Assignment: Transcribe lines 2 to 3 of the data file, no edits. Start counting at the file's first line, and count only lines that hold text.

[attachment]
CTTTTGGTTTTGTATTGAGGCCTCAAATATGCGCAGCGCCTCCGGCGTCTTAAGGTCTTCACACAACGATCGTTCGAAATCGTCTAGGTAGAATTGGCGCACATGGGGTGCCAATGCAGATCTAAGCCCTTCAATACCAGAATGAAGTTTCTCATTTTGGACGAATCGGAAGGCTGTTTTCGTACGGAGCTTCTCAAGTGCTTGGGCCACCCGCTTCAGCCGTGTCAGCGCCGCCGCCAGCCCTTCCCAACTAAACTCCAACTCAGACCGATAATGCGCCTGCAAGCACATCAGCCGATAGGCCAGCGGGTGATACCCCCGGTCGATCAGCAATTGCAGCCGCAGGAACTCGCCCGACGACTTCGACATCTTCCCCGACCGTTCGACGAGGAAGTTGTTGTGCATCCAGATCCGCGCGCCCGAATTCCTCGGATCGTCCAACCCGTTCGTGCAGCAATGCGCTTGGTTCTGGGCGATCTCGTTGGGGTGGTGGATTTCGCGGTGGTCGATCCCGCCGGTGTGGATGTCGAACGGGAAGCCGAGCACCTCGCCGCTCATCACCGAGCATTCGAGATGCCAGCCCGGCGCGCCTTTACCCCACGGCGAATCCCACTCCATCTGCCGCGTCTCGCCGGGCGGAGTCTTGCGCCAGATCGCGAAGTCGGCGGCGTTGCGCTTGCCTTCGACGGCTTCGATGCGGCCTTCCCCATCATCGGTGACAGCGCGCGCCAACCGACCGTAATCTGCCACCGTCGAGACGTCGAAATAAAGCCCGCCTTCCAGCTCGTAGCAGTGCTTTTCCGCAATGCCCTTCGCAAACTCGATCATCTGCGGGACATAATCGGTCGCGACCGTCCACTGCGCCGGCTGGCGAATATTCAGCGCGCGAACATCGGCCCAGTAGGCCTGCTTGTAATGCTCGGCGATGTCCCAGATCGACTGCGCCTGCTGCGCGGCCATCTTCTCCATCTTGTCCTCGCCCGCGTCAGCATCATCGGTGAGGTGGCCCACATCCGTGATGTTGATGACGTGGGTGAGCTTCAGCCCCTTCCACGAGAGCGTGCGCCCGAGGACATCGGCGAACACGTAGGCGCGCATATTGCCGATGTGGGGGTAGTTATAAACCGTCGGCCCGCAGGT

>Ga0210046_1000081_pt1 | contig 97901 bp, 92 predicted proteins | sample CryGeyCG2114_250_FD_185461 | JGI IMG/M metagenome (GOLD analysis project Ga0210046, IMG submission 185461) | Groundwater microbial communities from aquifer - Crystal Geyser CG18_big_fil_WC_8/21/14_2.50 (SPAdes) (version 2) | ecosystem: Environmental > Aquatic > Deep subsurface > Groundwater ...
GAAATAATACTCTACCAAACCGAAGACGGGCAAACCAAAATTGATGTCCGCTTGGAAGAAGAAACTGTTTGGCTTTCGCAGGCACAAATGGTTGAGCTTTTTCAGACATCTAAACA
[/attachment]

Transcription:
>Ga0210046_1000081_pt1 | contig 97901 bp, 92 predicted proteins | sample CryGeyCG2114_250_FD_185461 | JGI IMG/M metagenome (GOLD analysis project Ga0210046, IMG submission 185461) | Groundwater microbial communities from aquifer - Crystal Geyser CG18_big_fil_WC_8/21/14_2.50 (SPAdes) (version 2) | ecosystem: Environmental > Aquatic > Deep subsurface > Groundwater ...
GAAATAATACTCTACCAAACCGAAGACGGGCAAACCAAAATTGATGTCCGCTTGGAAGAAGAAACTGTTTGGCTTTCGCAGGCACAAATGGTTGAGCTTTTTCAGACATCTAAACA